Quick -- you're a journalist who needs to describe the culture of our imploding Wall Street to a largely lay audience. What are you going to do? Reach back to the '80s of course!
There's Tom Wolfe and "The Bonfire of the Vanities." Everyone read that, right? Or at least saw the movie. Kurt Andersen and Spy magazine. "American Psycho." Gordon Gekko. "Liar's Poker." And don't forget to throw in a Porsche.
All of these '80s touchstones managed to find their way into a Sept. 21 story in The New York Times about the dashed dreams of "young financiers." (Even its headline, "Dim Lights, Big City," played on '80s nostalgia.) The piece bemoans the death-of-Wall-Street-and-therefore-New-York-as-we-know-it, which has become a staple of downturn journalism, from the 1990 recession to the more recent tech bust. To give its doomsday thesis some gravitas, the Times raises Andersen: "Wall Street's highfliers helped rebrand the city in the eyes of the world, Mr. Andersen said, from a tired postindustrial necropolis to a sleek 21st-century financial dynamo. And that is the city today. Or it was."
Was? Is New York over already? Apparently. The Times rolls out Wolfe, who declared Greenwich, Conn., "the new Wall Street" because of its hedge fund density.
"I hate to use the phrase 'masters of the universe,' but they're not in investment banking anymore, they're in hedge funds," Wolfe said. It's an idea he revisited a few days later in The New York Observer: "There's nothing as second-rate as investment banks. Every smart and ambitious young man -- and forget young women because they don't play any role in this -- wants to be in a hedge fund. And I'd be surprised if the hedge funds implode, they're just smarter." That's an interesting observation from someone who less than two years ago, in a piece for Portfolio magazine, characterized the hedge fund crowd as status-seeking vulgarians with vile manners and bad taste. But we digress.
Wolfe wasn't the only one stripping bankers of their alleged status last week. There was also Holly Peterson, whose claim to fame, other than being Pete Peterson's daughter, is that she wrote "The Manny," a novel about a dreamy male nanny on the Upper East Side. She showed up on ABC News' "20/20" on Sept. 19 to declare, "The gilded age is over."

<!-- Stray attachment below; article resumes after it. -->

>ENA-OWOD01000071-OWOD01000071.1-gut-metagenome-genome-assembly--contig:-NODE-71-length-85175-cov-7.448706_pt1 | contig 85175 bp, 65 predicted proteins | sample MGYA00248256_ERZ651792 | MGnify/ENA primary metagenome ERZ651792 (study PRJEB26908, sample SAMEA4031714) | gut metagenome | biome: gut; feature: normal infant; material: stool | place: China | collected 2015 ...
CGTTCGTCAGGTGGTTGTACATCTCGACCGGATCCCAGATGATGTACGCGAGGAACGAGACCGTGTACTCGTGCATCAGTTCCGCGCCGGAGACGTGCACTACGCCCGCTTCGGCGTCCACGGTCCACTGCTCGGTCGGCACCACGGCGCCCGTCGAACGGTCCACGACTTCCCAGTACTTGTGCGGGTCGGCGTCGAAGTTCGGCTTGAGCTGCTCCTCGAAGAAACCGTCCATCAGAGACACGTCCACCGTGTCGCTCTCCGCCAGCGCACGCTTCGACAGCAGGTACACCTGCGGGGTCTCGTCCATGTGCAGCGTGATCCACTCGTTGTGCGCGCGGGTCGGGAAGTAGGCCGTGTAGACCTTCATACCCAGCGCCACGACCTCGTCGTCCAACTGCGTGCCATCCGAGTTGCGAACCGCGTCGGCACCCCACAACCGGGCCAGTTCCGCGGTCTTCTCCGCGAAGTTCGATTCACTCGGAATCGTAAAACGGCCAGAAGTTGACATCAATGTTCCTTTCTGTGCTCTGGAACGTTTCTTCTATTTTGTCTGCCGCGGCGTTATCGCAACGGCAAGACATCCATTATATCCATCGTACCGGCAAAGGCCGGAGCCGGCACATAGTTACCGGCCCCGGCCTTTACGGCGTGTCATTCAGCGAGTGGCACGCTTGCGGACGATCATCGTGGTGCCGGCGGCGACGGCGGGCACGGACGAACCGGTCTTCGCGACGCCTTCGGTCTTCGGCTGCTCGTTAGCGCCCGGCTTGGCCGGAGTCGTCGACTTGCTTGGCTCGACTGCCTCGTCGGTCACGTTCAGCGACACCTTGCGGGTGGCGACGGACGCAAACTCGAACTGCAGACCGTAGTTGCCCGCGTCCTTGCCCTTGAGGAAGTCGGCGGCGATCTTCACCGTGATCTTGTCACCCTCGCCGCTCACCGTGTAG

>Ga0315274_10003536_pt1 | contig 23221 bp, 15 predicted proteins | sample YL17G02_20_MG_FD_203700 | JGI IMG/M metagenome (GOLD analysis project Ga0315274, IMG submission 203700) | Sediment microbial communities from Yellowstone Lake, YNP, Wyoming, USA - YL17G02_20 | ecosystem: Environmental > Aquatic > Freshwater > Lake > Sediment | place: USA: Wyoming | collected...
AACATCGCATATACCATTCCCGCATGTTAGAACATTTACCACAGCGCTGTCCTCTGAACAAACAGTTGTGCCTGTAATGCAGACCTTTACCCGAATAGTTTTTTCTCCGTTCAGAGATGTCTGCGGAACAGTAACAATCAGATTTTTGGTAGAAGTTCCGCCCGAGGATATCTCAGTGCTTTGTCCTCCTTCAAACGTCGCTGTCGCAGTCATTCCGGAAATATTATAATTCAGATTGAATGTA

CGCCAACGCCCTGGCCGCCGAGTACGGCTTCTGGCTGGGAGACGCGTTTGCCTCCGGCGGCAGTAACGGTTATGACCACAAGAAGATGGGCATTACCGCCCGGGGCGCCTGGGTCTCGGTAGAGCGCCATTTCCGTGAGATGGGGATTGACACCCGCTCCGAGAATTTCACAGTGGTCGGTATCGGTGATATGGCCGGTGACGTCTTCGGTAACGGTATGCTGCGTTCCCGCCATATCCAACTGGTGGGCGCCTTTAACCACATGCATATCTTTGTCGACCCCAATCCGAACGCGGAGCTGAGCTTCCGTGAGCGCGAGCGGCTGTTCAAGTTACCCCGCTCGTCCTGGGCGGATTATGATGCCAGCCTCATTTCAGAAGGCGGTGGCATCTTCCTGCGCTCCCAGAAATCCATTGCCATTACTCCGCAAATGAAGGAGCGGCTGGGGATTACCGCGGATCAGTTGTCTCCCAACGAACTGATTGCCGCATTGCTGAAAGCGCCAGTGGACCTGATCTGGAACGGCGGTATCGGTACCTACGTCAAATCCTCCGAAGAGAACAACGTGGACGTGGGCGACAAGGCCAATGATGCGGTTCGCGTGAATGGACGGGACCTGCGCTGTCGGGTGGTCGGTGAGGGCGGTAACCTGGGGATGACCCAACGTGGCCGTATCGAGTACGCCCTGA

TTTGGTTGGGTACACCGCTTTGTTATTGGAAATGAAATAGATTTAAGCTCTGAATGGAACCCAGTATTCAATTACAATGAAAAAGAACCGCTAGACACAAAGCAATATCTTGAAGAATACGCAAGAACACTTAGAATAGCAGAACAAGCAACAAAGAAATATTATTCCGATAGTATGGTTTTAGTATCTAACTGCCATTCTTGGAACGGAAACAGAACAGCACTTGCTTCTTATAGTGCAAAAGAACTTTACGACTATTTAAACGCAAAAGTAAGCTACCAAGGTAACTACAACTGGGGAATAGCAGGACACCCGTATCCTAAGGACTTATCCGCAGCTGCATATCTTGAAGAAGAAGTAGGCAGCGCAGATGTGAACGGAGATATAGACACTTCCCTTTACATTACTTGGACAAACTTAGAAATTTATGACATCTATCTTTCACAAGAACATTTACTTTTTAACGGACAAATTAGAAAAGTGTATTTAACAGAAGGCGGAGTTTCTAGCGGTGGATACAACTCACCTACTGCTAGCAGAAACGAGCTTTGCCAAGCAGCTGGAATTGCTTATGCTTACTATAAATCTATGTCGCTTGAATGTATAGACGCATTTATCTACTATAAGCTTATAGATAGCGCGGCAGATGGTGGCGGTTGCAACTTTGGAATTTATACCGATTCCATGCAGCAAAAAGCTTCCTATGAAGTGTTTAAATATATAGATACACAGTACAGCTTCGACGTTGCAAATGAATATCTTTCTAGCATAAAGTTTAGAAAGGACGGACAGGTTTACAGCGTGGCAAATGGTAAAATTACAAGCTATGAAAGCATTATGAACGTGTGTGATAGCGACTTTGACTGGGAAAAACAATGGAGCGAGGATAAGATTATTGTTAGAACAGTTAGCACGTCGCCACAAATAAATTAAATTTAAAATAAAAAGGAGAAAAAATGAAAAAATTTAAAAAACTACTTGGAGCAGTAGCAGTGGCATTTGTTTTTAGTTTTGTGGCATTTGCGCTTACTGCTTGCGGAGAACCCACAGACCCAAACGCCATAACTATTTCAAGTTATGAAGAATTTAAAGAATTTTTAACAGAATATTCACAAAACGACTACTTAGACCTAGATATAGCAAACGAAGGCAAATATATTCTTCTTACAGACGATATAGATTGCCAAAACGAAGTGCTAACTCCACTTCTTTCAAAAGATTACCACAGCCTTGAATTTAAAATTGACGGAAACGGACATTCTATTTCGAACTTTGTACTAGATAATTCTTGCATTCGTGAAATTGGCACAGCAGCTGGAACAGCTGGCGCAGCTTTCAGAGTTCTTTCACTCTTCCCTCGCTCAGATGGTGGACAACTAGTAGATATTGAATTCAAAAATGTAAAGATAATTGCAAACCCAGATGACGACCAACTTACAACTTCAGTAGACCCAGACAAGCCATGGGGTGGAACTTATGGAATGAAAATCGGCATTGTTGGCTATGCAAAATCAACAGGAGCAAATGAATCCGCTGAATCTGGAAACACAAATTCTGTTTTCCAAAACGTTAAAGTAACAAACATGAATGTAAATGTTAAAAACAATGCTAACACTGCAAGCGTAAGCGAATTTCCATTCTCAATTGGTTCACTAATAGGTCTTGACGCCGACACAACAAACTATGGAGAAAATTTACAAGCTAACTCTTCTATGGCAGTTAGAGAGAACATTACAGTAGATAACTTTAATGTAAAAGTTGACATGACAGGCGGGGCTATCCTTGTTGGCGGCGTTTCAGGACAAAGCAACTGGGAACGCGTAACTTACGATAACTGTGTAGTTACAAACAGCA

Her evidence: When Peterson goes to her normally female-infested "fancy" gym at 9:30 a.m., there are men (!) there. "And I said to myself, 'Layoff, layoff, layoff, layoff, layoff,' " she tells viewers. But it's worse than that: "Five years ago, if you were an investment banker, that meant big bucks and automatic entry," she explains. "And today it is a dirty word."
Well, maybe they can become mannies. Or open a B&B. Or bake cookies. Which brings us to that other staple of downturn stories: Wall Streeters finding happiness pursuing less lucrative but more "rewarding" careers. The Times on Sept. 24 told us about Jessi Walter "a 27-year-old Harvard grad who used to research credit products at Bear" but is "now running children's baking classes through a company called Cupcake Kids." One banker in the piece turned to religion; another went to work for New York City's school system.
The story was a rare, if strange, attempt to humanize bankers (at least those like Walter) and garner sympathy for the Street's hoi polloi. "Not everybody on Wall Street is a millionaire, and as the turmoil in the markets spreads, it is as much a pandemic of the everyman as it is of the Hamptons set," it begins. "For every Porsche-driving trader, two to three people at these companies answer the phones, keep the computers running and shine the floors."
Apparently, these "everymen" like the high life as much as their bosses do. The first one we meet tells of being so "mesmerized" by "a juicy steak dinner on the corporate account and a Town Car to drive him home" that he quit college to join Bear's tech support staff. Now his job will end on Oct. 31. "I couldn't understand: How come me?" he asks. "I was just this average Joe, but I became captivated by Wall Street."
Maybe he should try Greenwich